Quantified Lives and Vital Data: Exploring Health and Technology through Personal Medical Devices

Front Cover
Rebecca Lynch, Conor Farrington
Springer, Oct 5, 2017 - Social Science - 298 pages

This book raises questions about the changing relationships between technology, people and health. It examines the accelerating pace of technological development and a general shift to personalized, patient-led medicine. Such relationships are increasingly mediated through particular medical technologies, drawn together by the authors as ‘personal medical devices’ (PMDs) – devices that are attached to, worn by, interacted with, or carried by individuals for the purposes of generating biomedical data and carrying out medical interventions on the person concerned. The burgeoning PMD field is advancing rapidly across multiple domains and disciplines – so rapidly that conceptual and empirical research and thinking around PMDs, and their clinical, social and philosophical implications, often lag behind new technical developments and medical interventions. This timely and original volume explores the significant and under-researched impact of personal medical devices on contemporary understandings of health and illness. It will be a valuable read for scholars and practitioners of medicine, health, science and technology and social science.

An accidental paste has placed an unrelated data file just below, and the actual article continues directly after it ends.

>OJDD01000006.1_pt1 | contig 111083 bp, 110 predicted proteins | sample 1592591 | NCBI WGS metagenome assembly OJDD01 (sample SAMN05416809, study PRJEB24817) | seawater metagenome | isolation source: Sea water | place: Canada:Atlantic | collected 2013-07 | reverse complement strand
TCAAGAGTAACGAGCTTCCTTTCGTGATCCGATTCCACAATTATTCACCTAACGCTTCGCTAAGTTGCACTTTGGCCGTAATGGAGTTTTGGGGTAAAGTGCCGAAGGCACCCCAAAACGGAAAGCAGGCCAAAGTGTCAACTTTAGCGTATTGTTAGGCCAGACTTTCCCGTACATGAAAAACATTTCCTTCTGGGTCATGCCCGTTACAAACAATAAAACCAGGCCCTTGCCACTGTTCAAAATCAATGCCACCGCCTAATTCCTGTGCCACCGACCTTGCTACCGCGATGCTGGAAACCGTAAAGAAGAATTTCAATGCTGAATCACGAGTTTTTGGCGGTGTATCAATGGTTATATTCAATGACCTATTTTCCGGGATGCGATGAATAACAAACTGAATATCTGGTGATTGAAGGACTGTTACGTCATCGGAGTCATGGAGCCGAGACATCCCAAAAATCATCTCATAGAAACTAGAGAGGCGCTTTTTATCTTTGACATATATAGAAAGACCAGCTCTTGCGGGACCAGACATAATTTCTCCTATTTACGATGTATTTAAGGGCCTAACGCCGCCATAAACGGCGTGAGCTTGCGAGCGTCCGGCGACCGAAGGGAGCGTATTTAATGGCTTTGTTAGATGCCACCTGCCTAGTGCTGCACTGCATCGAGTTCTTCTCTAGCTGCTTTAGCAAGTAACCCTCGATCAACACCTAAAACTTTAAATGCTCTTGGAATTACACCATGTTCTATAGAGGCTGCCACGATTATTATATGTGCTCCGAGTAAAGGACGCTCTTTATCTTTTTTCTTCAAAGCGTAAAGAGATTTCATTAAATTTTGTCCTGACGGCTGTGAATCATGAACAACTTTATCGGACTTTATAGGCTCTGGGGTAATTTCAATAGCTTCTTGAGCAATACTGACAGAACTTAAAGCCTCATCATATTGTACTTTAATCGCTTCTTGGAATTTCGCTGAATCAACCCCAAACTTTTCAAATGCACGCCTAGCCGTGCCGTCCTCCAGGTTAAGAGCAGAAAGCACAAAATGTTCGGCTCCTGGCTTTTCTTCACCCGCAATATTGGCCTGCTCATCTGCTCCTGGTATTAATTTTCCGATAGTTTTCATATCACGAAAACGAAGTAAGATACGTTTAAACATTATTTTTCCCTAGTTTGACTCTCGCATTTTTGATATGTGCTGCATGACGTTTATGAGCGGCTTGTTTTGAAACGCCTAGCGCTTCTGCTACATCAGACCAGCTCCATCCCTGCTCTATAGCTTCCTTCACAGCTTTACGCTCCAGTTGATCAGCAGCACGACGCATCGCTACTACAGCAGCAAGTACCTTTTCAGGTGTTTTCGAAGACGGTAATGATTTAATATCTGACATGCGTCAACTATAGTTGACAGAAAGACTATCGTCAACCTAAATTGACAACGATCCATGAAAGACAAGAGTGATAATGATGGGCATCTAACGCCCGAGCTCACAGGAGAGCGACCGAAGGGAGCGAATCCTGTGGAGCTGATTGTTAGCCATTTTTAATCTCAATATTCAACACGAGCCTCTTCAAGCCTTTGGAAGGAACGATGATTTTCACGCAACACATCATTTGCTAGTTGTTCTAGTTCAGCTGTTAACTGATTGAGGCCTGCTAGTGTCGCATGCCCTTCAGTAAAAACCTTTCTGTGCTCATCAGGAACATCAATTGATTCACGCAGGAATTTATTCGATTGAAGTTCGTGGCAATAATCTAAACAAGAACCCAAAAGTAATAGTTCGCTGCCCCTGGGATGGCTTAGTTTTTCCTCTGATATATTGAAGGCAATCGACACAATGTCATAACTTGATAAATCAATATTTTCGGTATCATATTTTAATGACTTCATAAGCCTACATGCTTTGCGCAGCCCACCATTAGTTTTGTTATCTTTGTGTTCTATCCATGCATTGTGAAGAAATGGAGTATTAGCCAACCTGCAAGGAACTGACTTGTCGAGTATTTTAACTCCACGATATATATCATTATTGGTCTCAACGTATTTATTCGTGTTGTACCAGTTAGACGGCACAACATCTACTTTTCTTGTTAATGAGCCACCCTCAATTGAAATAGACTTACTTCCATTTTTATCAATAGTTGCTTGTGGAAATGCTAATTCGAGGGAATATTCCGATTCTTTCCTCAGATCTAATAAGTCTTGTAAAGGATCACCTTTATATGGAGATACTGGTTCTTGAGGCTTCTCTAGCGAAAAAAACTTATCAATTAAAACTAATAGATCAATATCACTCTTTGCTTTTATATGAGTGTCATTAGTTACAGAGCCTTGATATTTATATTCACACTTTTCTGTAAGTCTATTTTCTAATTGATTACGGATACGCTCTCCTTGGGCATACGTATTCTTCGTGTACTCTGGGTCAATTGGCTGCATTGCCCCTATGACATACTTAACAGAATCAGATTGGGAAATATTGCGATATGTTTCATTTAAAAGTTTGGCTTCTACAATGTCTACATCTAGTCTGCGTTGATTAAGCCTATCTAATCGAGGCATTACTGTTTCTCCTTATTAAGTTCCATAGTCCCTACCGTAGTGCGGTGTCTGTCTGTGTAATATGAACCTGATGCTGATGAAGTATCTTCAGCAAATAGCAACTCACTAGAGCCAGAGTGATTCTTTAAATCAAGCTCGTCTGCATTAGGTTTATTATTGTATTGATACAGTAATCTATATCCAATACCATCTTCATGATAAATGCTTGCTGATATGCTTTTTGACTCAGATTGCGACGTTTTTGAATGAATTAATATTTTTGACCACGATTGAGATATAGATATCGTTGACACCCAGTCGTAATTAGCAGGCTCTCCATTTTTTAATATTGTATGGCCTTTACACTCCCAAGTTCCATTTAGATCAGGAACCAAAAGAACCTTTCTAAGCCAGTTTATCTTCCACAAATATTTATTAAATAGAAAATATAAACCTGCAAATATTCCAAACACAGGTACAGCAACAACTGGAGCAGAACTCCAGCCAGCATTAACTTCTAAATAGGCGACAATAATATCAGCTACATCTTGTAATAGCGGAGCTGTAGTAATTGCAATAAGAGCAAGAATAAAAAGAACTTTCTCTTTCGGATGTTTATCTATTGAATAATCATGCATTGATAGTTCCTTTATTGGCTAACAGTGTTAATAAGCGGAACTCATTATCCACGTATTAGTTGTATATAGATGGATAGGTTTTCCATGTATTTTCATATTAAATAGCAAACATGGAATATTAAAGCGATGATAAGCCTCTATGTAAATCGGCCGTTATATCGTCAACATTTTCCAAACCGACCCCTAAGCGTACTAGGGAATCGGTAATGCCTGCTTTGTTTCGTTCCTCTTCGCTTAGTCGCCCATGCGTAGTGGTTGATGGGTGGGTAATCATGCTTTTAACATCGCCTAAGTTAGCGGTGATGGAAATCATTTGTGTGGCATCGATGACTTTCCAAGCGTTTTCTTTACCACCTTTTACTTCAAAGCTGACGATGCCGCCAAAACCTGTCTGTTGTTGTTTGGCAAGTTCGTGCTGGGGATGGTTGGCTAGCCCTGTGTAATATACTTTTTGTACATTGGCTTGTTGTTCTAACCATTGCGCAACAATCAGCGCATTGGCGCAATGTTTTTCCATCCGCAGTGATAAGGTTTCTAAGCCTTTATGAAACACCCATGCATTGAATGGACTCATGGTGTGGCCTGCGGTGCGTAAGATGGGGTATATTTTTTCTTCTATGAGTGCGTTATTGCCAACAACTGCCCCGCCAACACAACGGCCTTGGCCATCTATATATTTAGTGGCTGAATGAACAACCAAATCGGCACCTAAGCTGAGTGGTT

Contents

People and Technology in the Context of Health
3
2 Theorising Personal Medical Devices
17
Bodies Selves and PMDs
44
SenseMaking in Consumer Genomics and Ovulation Tracking
47
The Insulin Pump as a Visual and Material Mediator Between Selves and Others
71
The Case of SelfQuantifying Technologies
97
Data Ethics Discourse and PMDs
124
Constrained and Liberated Bodies in an Artificial Pancreas Study
127
The Construction of ECigarettes as Risky Objects in Public Health Debate
179
Regulation Commercialisation and Design
201
Negotiating the Regulation and Usership of Personal Devices for Medical Care and Recreational Selfmonitoring
203
Action Subjectivity and the New Corporate Health Ethic
229
Craft and Wearable Wellbeing
251
Part V Conclusion
282
Some Concluding Remarks
283
Index
291

An Analysis of the Keepsake Ultrasound
155

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About the author (2017)

Dr Rebecca Lynch is a Research Fellow in Medical Anthropology at London School of Hygiene and Tropical Medicine, UK.
Dr Conor Farrington is a Research Associate at the Cambridge Centre for Health Services Research, University of Cambridge School of Clinical Medicine, UK.

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